Sunday, July 4, 2010

Indian experiences...

Things to be done before leaving India:

- Visiting the Taj Mahal (done)

- Visiting the Golden Temple in Amritsar (done)

- Being hospitalized in an Indian hospital for a stomach infection...

Well, I was missing the latter (quite a significant shortcoming having already spent nine months here), but managed to adequately make up for it in the past couple of days, and can now thick this box as well. Now I can proudly say I fully experienced India...

Sudden high fever, vomit, diarrhoea; I was rushed to hospital and, after a rapid consultation, attached to a phlebo, pierced by dozens of needles for blood samples and injections, and - above all - deprived of the World Cup for two entire days, as the TV in hospital (which had no less than ten sport channels) only broadcasted cricket matches.

But all is well that ends well, and after two days of seclusion, I have finally been realised - a bit thinner than before, but overall ok.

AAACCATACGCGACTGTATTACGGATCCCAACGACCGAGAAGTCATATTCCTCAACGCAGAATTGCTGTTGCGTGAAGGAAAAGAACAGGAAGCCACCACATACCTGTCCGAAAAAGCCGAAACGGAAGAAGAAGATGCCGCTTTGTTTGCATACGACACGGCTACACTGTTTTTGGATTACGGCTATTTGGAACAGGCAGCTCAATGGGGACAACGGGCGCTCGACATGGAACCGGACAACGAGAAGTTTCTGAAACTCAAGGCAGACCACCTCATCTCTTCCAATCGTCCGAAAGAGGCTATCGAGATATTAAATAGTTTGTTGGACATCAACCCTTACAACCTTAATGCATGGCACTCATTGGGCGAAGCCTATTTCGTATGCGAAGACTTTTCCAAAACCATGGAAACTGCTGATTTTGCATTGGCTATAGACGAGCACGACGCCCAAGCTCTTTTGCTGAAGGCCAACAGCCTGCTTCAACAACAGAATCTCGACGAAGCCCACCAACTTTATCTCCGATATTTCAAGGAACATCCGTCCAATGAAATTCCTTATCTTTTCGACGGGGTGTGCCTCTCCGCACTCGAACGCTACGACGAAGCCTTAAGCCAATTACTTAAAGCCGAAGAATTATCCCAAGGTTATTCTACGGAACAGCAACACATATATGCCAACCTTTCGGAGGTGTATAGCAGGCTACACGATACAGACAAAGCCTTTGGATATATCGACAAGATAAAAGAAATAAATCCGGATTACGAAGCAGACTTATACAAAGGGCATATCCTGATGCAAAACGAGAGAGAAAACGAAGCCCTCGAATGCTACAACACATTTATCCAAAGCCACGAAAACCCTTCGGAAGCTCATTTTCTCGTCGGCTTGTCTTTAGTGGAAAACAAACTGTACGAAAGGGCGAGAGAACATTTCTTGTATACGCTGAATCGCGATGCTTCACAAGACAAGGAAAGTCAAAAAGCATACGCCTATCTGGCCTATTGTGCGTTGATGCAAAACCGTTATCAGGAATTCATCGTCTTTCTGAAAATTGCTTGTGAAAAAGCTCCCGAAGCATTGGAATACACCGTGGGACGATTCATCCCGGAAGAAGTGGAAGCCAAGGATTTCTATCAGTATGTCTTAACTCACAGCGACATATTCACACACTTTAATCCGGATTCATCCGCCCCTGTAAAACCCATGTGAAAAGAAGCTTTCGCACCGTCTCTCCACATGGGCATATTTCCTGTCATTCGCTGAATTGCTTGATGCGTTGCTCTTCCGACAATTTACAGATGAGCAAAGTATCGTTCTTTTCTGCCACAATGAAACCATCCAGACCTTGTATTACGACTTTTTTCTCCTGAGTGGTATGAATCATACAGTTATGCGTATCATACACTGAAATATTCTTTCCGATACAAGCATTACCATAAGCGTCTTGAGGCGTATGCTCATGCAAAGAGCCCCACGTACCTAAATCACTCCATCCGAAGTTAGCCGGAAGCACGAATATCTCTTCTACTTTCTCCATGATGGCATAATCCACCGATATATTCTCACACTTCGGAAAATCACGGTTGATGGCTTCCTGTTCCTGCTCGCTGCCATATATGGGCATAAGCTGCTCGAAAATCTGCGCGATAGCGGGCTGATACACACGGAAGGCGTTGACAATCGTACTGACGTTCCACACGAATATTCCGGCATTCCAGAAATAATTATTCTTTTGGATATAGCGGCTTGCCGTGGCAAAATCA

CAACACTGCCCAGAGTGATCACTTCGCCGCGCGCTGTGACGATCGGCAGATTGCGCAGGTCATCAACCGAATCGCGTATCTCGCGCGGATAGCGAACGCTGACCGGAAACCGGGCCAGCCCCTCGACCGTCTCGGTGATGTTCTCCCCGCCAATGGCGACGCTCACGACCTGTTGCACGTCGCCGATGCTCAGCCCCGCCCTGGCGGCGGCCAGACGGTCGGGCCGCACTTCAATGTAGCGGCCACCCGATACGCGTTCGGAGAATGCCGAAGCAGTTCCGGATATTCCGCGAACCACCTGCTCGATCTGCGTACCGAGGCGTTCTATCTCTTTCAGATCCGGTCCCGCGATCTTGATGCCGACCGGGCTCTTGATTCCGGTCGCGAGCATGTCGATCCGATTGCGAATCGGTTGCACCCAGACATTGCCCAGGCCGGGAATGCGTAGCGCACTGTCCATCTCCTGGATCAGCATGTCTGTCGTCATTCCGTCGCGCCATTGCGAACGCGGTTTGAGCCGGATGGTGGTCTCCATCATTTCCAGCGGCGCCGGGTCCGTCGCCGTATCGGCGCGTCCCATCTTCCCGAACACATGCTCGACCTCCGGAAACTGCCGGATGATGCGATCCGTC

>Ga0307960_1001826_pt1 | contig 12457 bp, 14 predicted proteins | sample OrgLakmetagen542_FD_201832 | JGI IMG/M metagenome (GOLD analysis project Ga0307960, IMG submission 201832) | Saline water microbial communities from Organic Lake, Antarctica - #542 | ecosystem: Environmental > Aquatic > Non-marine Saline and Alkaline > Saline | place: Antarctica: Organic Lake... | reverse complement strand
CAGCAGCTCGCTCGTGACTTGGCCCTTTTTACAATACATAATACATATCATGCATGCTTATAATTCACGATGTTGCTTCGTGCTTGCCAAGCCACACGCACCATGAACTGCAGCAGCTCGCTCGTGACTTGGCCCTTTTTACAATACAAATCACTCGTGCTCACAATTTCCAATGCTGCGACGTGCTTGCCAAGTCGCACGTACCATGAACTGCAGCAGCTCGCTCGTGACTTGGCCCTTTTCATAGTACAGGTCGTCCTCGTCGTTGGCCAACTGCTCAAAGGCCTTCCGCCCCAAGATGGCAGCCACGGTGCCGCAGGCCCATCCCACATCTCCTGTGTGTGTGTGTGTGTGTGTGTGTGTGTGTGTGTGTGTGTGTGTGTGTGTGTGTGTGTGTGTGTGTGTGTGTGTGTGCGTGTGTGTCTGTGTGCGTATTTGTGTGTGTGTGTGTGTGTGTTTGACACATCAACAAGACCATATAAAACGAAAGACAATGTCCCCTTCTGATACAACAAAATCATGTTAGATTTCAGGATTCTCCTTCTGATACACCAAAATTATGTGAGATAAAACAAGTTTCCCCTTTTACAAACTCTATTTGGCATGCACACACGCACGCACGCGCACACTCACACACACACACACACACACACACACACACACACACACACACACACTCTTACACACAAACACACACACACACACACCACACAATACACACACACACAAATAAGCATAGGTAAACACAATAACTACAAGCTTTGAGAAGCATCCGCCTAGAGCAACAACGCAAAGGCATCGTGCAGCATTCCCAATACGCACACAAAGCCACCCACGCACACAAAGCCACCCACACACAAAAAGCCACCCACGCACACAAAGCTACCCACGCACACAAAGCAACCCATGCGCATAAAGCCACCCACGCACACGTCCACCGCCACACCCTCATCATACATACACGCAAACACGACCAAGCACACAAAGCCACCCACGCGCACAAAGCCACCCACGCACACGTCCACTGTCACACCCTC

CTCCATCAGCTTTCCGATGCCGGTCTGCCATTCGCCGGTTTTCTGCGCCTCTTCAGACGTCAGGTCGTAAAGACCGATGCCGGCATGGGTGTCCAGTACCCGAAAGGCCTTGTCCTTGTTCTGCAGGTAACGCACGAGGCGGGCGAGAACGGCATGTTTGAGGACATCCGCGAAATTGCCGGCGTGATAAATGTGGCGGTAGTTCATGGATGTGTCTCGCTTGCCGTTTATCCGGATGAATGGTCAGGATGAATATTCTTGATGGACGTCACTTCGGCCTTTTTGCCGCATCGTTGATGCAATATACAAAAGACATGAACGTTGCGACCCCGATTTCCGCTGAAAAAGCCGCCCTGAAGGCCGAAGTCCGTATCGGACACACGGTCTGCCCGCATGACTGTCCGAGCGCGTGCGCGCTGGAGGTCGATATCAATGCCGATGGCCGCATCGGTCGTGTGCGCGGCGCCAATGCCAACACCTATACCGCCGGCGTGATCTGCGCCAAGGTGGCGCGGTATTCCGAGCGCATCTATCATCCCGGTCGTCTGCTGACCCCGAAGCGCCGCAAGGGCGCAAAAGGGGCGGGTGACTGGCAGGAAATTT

Now - everybody agrees that I should eat to recover my strengths. Everybody also agrees that, having had a stomach infection, I should be careful to what I eat. And, finally, everybody agrees that there are certain foods that are more appropriate for a convalescent than others. What nobody seems to agree about is what exactly I should eat.

‘Apples are good’.

‘Do avoid apples’.

‘Don’t drink milk’.

‘Eat yogurt’ (isn’t yogurt made of milk?).

‘If you are hungry, have as many eggs as you want’.

‘If I were you, I would avoid eggs for a week’...

Toshi and Kaz, my two Japanese friends here in Delhi, seem to have the magic bullet: noodle soup (at least, this was what their mums used to cook them during their childhood when they were sick).

But the sneer has come from Pansigh, our factotum. After having cheerfully welcomed me back home, he told me without beating about the bush that the reason why I got sick is simply because I do not eat Indian food (!). ‘Enrico-boss’ (that’s the way Pansigh calls the previous tenant, Enrico*) ‘always Indian food for dinner and never sick. You always pasta for dinner and you always sick. Pasta do not give energy’.

And offered to cook dahl and rice for the night.

(*) while I am ‘Matteo-boss’. Mathilde is ‘Madame’.


  1. forse le spezie indiane funzionano da anticorpi...

  2. o forse uccidono tutto, batteri e germi inclusi...